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What Happened To Commercial Aviation?  
User currently offlineSpeedbird747BA From , joined Dec 1969, posts, RR:
Posted (7 years 11 months 2 weeks 2 days 22 hours ago) and read 3833 times:

It seems to me more and more these days, flying on a commercial aircraft is like a busride, except more cramped.

Whatever happened to those golden days, the era of TWA, Pan Am, and British Airways (when they were super-magnificent, not just the best  Wink )?

Does anyone else share my sentiments?

Cheers,
Kyle

11 replies: All unread, jump to last
 
User currently offlineB6JFKH81 From United States of America, joined Mar 2006, 2896 posts, RR: 7
Reply 1, posted (7 years 11 months 2 weeks 2 days 21 hours ago) and read 3814 times:

Well, two thoughts come to mind. The first would be deregulation here in the states. Also, commercial aviation went from being travel for the rich to a regular mode of transportation for all. The more amenaties you offer, the higher the cost to fly each person from point A to point B, and in this day and age many folks are looking for a cheap ticket. Let's face it, people aren't putting on their Sunday best to go flying anymore either...a t-shirt and shorts suffice for most folks flying now.

Now, I wasn't around for the olden days (I am only 26)...but I know enough people who were and there has definitely been a change based on what they tell me.



"If you do not learn from history, you are doomed to repeat it"
User currently offlineFuturecaptain From , joined Dec 1969, posts, RR:
Reply 2, posted (7 years 11 months 2 weeks 2 days 14 hours ago) and read 3731 times:

Routes have to be viable commercially, corporations have to turn a profit for their shareholders, and there are fewer government subsidies to go around.

User currently online707lvr From United States of America, joined Jun 2004, 585 posts, RR: 2
Reply 3, posted (7 years 11 months 2 weeks 2 days 13 hours ago) and read 3700 times:

It's interesting to read about your impressions, those of three very young people. I first flew in 1945, and the first trip I can remember was in 1952. In the 50's, 60's and into the 70's you wore what you would wear to shop at Nordstroms; otherwise you'd be treated just like you looked - a bum. Flying was not exclusively for the rich, but frequent flying was. My grandmother flew out west to see us, and I know it cost her considerably more than a month's Social Security. It wouldn't now, of course.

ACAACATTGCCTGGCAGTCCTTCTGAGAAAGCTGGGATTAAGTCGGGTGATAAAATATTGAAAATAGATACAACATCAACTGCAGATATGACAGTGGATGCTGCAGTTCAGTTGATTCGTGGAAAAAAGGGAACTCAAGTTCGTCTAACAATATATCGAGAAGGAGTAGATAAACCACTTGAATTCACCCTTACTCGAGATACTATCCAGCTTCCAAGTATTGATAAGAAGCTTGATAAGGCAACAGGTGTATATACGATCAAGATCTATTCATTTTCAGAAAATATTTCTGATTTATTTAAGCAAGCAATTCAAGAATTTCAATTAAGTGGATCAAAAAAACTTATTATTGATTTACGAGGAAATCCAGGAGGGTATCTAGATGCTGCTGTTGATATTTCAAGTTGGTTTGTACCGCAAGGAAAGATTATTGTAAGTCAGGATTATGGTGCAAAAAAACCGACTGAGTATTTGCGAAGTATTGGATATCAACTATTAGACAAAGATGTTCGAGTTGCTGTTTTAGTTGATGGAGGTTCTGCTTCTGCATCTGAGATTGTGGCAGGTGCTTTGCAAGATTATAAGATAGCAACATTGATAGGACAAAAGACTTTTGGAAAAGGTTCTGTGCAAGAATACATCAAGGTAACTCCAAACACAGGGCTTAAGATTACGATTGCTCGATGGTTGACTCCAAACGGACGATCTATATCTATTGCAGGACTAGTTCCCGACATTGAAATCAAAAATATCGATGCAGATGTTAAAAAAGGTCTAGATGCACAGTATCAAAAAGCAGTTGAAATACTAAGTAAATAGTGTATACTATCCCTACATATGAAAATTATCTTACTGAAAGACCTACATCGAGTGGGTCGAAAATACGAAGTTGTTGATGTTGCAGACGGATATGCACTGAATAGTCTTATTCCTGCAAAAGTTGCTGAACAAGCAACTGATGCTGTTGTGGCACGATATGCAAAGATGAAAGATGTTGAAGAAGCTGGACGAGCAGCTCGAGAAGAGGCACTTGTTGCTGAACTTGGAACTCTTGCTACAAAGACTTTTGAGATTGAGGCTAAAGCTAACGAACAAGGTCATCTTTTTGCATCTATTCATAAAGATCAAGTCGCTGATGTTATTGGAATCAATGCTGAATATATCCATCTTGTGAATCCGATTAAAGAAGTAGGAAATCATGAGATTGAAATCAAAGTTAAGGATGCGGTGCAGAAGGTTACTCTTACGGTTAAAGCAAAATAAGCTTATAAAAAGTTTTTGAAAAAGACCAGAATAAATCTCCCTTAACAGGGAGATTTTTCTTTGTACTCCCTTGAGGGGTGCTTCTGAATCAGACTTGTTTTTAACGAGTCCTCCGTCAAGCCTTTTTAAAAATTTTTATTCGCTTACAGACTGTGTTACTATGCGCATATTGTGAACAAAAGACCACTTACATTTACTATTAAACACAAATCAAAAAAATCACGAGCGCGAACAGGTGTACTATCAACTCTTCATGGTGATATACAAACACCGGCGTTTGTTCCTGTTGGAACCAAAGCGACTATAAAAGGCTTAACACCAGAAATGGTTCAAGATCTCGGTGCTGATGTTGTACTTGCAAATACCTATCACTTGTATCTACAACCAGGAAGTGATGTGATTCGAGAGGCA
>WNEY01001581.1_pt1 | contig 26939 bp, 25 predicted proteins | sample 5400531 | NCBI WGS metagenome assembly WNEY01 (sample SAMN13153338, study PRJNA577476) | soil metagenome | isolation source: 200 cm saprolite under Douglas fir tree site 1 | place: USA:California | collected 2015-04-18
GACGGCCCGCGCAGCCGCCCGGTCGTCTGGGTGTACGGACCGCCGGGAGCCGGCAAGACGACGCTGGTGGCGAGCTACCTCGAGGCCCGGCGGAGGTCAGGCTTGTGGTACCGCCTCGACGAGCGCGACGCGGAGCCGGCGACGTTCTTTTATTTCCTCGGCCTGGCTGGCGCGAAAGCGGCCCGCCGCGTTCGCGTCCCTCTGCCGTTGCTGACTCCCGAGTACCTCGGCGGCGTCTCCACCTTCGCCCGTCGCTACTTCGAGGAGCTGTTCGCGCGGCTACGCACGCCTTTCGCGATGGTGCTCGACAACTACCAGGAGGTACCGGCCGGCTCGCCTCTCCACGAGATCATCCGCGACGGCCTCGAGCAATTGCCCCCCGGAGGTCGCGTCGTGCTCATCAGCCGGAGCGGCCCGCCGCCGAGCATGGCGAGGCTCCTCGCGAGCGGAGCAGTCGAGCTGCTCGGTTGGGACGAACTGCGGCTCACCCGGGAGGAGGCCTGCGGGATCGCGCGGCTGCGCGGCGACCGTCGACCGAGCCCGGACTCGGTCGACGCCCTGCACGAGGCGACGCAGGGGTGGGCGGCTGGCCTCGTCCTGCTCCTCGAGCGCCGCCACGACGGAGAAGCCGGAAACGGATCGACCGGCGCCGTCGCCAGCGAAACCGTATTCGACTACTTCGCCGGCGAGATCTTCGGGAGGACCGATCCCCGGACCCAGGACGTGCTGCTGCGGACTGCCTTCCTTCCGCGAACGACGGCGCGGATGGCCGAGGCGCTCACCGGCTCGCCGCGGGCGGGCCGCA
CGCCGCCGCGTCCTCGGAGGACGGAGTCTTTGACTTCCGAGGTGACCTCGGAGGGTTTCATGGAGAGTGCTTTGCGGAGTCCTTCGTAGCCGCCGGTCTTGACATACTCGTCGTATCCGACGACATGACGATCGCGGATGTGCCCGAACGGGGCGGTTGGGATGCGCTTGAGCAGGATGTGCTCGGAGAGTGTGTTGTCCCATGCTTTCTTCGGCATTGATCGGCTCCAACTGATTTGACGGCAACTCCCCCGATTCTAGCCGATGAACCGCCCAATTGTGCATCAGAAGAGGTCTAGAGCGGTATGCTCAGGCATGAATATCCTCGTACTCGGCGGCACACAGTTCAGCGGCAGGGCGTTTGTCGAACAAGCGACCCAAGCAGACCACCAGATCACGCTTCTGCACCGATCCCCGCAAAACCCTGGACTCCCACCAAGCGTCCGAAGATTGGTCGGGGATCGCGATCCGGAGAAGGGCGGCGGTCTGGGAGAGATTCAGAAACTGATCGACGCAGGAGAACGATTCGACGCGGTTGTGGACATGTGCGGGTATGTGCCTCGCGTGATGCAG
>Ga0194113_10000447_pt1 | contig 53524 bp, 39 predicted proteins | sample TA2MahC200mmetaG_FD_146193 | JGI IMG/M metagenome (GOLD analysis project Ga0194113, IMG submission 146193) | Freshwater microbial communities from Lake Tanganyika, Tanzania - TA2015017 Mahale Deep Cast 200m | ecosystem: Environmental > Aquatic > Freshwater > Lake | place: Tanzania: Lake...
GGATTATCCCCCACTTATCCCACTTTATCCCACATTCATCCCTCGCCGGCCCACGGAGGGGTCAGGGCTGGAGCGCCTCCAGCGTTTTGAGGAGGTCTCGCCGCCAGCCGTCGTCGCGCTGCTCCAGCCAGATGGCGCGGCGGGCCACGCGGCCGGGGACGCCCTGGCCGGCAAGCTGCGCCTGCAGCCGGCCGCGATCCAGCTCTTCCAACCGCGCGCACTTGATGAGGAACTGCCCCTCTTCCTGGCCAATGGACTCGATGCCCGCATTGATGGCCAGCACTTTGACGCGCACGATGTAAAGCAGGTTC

Part one is that flying costs far, far less today, adjusted and actual for that matter. Part two is that we've let our civilization slip considerably. I know something about economics, but it still mystifies me why the airlines want to fly slobs around for $99 and make No Money and even cut everything out but the john to try and lose as little as possible. At the other extreme, only movie stars and freebies can afford to fly with any degree of class. Maybe you guys can help make it sensible some day.


User currently offlineCurmudgeon From Australia, joined exactly 8 years ago today! , 695 posts, RR: 22
Reply 4, posted (7 years 11 months 2 weeks 2 days 13 hours ago) and read 3689 times:

The widebody is the culprit...the device that made flying affordable for the masses. Our civilization in general has changed, and what used to be commonly understood 'standards' have all but disappeared. And people still ask me about my user name  Wink


Jets are for kids
User currently offlinePhilb From Ireland, joined May 1999, 2915 posts, RR: 13
Reply 5, posted (7 years 11 months 2 weeks 2 days 13 hours ago) and read 3680 times:

Flying stopped being the exclusive preserve of the rich, famous, those on government and company business and those who had saved for a once in a lifetime trip and became what it was meant to be, a fast, safe, efficient and relatively cheap method of mass transportation.

User currently offlinePe@rson From United Kingdom, joined Jan 2001, 19236 posts, RR: 52
Reply 6, posted (7 years 11 months 2 weeks 2 days 12 hours ago) and read 3662 times:

Quoting Philb (Reply 5):
meant to be, a fast, safe, efficient and relatively cheap method of mass transportation.